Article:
Pakistani farmers angry at fertilizer counterterror tactic
MIR ALI, Pakistan -- Pakistan's effort to cut off the flow of fertilizer to militants using it to make bombs in this key tribal sanctuary along the Afghan border has outraged local farmers, who complain the policy has cut their crop yields in half.
The blowback in North Waziristan could prove costly as the army grapples with how to tackle enemies of the state holed up in the remote, mountainous area, a task that is likely to be more difficult if the government is unable to mobilize support from local tribesmen.
"It's true that fertilizer is being used to make bombs, but the farmers are not the ones doing it, so why does the ban apply to us?" said Mohammad Daraz, a farmer in Miran Shah, the main town in North Waziristan.
Pakistan has struggled in recent years to avoid offending the population with heavy handed tactics as it battles domestic Taliban militants throughout the northwest.
The U.S. has faced this same difficulty in neighboring Afghanistan -- not least in its efforts to keep fertilizer, most of which comes from Pakistan, out of the hands of militants whose bombs have killed hundreds of American soldiers.
Pakistan first imposed a ban on certain types of fertilizer in North Waziristan and other parts of the semiautonomous tribal region more than three years ago, officials and farmers said.
The government instituted the policy after determining that fertilizer had been used in most of the major bombings in Pakistan, especially those involving vehicles packed with explosives, said a senior government official who worked on the ban.
The ban was meant to apply only to urea and other fertilizers that contain ammonium nitrate because they can most easily be turned into explosives, said the official, speaking on condition of anonymity because he was not authorized to talk to the media.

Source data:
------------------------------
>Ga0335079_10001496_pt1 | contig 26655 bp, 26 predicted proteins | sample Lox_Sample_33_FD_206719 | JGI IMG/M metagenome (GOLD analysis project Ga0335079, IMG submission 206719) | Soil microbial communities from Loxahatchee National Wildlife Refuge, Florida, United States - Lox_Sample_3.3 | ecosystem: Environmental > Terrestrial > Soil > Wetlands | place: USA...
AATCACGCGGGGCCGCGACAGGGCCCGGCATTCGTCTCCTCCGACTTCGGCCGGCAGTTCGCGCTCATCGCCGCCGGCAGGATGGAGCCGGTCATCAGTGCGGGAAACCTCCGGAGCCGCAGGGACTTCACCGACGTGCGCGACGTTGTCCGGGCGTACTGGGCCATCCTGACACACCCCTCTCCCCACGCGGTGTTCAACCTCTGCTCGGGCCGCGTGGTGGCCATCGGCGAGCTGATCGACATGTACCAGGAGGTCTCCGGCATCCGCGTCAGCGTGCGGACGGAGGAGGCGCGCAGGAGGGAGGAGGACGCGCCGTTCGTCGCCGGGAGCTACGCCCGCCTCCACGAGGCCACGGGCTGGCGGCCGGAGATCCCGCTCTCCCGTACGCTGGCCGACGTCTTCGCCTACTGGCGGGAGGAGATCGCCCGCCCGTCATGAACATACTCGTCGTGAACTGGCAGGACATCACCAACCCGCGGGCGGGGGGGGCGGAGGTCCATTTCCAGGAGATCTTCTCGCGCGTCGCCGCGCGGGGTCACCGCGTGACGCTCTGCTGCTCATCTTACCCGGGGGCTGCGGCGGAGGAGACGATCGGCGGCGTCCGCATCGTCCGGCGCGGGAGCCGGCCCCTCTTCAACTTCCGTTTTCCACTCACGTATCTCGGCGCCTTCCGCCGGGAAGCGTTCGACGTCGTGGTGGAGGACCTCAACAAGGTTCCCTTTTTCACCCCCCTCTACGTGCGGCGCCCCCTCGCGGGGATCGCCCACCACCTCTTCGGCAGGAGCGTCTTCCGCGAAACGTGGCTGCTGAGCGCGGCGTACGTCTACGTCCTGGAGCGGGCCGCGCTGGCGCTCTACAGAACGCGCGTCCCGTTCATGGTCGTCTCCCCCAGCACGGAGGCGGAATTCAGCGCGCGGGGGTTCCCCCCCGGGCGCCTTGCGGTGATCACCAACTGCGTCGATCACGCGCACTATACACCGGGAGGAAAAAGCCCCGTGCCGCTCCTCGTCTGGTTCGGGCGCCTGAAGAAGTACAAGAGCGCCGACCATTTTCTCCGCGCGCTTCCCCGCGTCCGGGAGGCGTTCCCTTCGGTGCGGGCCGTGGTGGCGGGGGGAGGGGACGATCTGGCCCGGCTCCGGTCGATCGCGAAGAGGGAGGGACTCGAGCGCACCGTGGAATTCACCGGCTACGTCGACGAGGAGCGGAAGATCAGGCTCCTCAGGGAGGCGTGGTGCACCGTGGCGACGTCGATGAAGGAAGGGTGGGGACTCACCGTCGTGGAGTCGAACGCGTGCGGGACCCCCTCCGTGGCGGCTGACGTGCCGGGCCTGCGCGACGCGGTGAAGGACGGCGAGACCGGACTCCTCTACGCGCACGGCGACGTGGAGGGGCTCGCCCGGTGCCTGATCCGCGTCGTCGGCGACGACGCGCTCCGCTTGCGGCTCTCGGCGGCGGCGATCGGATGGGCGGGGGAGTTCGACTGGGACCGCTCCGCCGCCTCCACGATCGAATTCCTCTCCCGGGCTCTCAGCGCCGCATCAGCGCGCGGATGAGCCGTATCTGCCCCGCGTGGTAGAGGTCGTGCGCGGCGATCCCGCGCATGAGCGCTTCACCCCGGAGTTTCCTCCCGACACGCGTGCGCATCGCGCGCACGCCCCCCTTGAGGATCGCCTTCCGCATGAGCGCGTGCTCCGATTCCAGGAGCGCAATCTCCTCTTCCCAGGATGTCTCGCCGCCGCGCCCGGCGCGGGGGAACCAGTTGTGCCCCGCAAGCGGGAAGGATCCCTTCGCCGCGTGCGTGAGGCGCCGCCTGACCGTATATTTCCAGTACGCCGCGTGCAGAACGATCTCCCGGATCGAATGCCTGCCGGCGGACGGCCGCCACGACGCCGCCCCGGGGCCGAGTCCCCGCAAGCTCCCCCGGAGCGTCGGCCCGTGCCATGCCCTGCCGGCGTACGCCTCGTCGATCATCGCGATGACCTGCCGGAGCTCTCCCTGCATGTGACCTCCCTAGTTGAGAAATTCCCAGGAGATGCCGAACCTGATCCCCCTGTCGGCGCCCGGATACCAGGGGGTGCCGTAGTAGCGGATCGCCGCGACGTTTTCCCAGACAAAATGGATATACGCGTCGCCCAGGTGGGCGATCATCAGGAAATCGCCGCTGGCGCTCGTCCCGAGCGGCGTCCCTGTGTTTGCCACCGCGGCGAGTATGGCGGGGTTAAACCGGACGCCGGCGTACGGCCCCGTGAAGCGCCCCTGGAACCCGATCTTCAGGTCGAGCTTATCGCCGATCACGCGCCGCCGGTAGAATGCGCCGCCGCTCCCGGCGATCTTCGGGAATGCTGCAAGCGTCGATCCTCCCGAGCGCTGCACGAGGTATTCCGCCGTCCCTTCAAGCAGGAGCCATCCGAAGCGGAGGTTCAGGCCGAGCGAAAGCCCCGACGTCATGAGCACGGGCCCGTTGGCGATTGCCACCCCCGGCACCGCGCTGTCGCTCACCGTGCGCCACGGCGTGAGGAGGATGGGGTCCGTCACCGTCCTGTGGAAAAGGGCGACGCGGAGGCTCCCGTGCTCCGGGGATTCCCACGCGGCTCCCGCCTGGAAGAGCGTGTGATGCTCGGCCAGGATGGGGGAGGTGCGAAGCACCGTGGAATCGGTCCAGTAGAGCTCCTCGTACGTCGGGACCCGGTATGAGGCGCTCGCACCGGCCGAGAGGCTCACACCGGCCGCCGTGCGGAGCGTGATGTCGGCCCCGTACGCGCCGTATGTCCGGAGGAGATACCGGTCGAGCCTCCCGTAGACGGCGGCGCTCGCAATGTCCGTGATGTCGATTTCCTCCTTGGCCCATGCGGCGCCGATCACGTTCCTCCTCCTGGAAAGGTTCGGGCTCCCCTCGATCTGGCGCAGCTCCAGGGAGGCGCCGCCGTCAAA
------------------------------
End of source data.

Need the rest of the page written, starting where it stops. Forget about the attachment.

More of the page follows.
But security forces have instead simply tried to prevent all fertilizer from getting into North Waziristan, said farmers and fertilizer dealers.
The problem has gotten worse for the thousands of farmers in North Waziristan with each passing year as authorities have increasingly attempted to cut down on fertilizer smuggled into the area, which has become the main sanctuary for Taliban and al-Qaida militants in the country.
Most of the farmers work plots of only a few acres terraced into mountainsides or nestled in valleys next to their mud brick homes. These fields are becoming less productive because of the lack of fertilizer.
"The ban is affecting farmers, because yield is significantly reduced and crop color is faded," said Daraz, the farmer from Miran Shah, whose corn and wheat crops have declined more than 50 percent.
When the government first imposed the ban, farmers were still able to buy smuggled fertilizer on the black market, although they had to pay higher prices, said Samandar Khan, a farmer in Mir Ali, another major town in North Waziristan.
The situation changed last year after security forces opened fire on a vehicle close to the North Waziristan border and wounded two people who were attempting to smuggle in fertilizer, said Rafique Ullah, a driver who has worked as a smuggler himself.
"Since then, the smugglers have almost completely stopped bringing in fertilizer," Ullah said. "They are scared now because they think security forces might kill them."
Hamidullah Khan, a farmer in Mir Ali, said there's very little fertilizer now on the black market. What is available, he said, is far too expensive for farmers because prices have risen sixfold since before the ban.